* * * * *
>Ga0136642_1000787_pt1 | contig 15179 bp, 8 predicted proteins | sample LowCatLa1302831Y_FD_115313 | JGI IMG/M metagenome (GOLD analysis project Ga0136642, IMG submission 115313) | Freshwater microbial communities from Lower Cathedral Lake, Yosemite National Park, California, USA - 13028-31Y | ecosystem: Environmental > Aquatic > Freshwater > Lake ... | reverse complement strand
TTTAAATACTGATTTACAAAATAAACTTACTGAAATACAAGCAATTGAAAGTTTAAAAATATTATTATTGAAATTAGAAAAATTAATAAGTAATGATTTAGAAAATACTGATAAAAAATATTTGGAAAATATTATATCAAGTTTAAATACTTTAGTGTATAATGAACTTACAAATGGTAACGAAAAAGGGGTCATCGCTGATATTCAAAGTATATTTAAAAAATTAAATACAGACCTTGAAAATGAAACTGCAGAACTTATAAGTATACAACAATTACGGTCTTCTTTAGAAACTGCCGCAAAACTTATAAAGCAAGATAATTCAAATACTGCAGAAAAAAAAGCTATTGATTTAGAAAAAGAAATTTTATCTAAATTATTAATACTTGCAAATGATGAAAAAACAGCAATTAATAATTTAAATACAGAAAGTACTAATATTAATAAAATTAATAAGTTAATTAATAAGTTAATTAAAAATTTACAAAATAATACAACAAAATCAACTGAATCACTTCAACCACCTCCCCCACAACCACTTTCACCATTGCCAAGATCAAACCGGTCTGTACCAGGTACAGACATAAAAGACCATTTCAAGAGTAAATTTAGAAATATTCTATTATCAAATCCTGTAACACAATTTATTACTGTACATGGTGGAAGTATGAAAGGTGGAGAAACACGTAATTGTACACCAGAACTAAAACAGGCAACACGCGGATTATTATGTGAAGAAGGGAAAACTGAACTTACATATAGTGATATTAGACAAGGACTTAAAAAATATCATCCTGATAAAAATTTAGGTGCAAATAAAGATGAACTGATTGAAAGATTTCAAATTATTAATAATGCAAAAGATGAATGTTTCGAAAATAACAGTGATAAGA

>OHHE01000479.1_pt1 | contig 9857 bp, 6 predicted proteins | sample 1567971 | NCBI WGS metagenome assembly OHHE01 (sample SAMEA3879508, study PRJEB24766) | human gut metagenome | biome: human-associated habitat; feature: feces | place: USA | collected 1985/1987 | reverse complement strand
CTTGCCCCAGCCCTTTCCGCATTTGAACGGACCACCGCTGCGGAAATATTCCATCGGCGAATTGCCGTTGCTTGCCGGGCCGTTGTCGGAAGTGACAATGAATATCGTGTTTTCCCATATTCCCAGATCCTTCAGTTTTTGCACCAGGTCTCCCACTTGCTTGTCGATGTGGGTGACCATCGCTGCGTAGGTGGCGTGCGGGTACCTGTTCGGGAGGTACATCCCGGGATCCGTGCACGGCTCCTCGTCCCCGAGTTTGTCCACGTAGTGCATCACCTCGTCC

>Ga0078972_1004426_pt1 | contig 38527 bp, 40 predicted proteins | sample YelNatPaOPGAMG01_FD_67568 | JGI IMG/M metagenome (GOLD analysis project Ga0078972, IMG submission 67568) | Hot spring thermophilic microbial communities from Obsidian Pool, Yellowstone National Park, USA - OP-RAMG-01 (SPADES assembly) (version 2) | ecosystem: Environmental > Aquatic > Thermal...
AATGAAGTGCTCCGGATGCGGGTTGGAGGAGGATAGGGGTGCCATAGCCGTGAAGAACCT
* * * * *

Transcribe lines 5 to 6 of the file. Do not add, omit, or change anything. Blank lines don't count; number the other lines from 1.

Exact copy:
>Ga0078972_1004426_pt1 | contig 38527 bp, 40 predicted proteins | sample YelNatPaOPGAMG01_FD_67568 | JGI IMG/M metagenome (GOLD analysis project Ga0078972, IMG submission 67568) | Hot spring thermophilic microbial communities from Obsidian Pool, Yellowstone National Park, USA - OP-RAMG-01 (SPADES assembly) (version 2) | ecosystem: Environmental > Aquatic > Thermal...
AATGAAGTGCTCCGGATGCGGGTTGGAGGAGGATAGGGGTGCCATAGCCGTGAAGAACCT